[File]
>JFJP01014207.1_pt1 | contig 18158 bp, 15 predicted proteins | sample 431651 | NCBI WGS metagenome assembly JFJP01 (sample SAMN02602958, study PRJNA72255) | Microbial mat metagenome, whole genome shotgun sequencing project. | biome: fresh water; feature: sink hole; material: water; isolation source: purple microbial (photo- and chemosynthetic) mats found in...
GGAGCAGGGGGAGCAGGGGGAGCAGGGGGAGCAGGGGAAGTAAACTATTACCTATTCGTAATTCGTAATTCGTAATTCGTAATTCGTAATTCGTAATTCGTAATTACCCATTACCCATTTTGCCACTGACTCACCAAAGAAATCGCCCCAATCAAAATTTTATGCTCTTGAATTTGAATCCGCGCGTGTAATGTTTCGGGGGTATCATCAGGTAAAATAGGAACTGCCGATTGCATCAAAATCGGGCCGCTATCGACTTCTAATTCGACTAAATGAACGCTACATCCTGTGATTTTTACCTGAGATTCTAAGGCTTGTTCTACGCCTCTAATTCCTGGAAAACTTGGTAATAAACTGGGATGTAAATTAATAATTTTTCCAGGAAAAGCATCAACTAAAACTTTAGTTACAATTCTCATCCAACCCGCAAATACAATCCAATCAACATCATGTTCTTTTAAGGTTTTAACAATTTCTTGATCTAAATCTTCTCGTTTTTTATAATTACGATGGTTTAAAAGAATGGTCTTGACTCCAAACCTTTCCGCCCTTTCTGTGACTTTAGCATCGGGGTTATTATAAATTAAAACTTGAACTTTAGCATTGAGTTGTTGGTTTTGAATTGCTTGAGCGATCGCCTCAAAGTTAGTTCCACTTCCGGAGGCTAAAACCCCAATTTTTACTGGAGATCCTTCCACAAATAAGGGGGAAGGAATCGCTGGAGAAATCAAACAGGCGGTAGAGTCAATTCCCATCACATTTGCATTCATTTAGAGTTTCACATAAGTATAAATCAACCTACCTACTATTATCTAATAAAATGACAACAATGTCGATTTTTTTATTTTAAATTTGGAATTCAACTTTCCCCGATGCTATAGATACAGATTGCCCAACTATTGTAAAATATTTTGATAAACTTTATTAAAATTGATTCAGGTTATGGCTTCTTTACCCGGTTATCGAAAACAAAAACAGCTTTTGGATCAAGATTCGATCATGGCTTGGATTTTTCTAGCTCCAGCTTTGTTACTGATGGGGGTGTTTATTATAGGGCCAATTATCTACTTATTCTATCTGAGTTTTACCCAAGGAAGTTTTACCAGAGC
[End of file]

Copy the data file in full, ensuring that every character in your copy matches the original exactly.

>JFJP01014207.1_pt1 | contig 18158 bp, 15 predicted proteins | sample 431651 | NCBI WGS metagenome assembly JFJP01 (sample SAMN02602958, study PRJNA72255) | Microbial mat metagenome, whole genome shotgun sequencing project. | biome: fresh water; feature: sink hole; material: water; isolation source: purple microbial (photo- and chemosynthetic) mats found in...
GGAGCAGGGGGAGCAGGGGGAGCAGGGGGAGCAGGGGAAGTAAACTATTACCTATTCGTAATTCGTAATTCGTAATTCGTAATTCGTAATTCGTAATTCGTAATTACCCATTACCCATTTTGCCACTGACTCACCAAAGAAATCGCCCCAATCAAAATTTTATGCTCTTGAATTTGAATCCGCGCGTGTAATGTTTCGGGGGTATCATCAGGTAAAATAGGAACTGCCGATTGCATCAAAATCGGGCCGCTATCGACTTCTAATTCGACTAAATGAACGCTACATCCTGTGATTTTTACCTGAGATTCTAAGGCTTGTTCTACGCCTCTAATTCCTGGAAAACTTGGTAATAAACTGGGATGTAAATTAATAATTTTTCCAGGAAAAGCATCAACTAAAACTTTAGTTACAATTCTCATCCAACCCGCAAATACAATCCAATCAACATCATGTTCTTTTAAGGTTTTAACAATTTCTTGATCTAAATCTTCTCGTTTTTTATAATTACGATGGTTTAAAAGAATGGTCTTGACTCCAAACCTTTCCGCCCTTTCTGTGACTTTAGCATCGGGGTTATTATAAATTAAAACTTGAACTTTAGCATTGAGTTGTTGGTTTTGAATTGCTTGAGCGATCGCCTCAAAGTTAGTTCCACTTCCGGAGGCTAAAACCCCAATTTTTACTGGAGATCCTTCCACAAATAAGGGGGAAGGAATCGCTGGAGAAATCAAACAGGCGGTAGAGTCAATTCCCATCACATTTGCATTCATTTAGAGTTTCACATAAGTATAAATCAACCTACCTACTATTATCTAATAAAATGACAACAATGTCGATTTTTTTATTTTAAATTTGGAATTCAACTTTCCCCGATGCTATAGATACAGATTGCCCAACTATTGTAAAATATTTTGATAAACTTTATTAAAATTGATTCAGGTTATGGCTTCTTTACCCGGTTATCGAAAACAAAAACAGCTTTTGGATCAAGATTCGATCATGGCTTGGATTTTTCTAGCTCCAGCTTTGTTACTGATGGGGGTGTTTATTATAGGGCCAATTATCTACTTATTCTATCTGAGTTTTACCCAAGGAAGTTTTACCAGAGC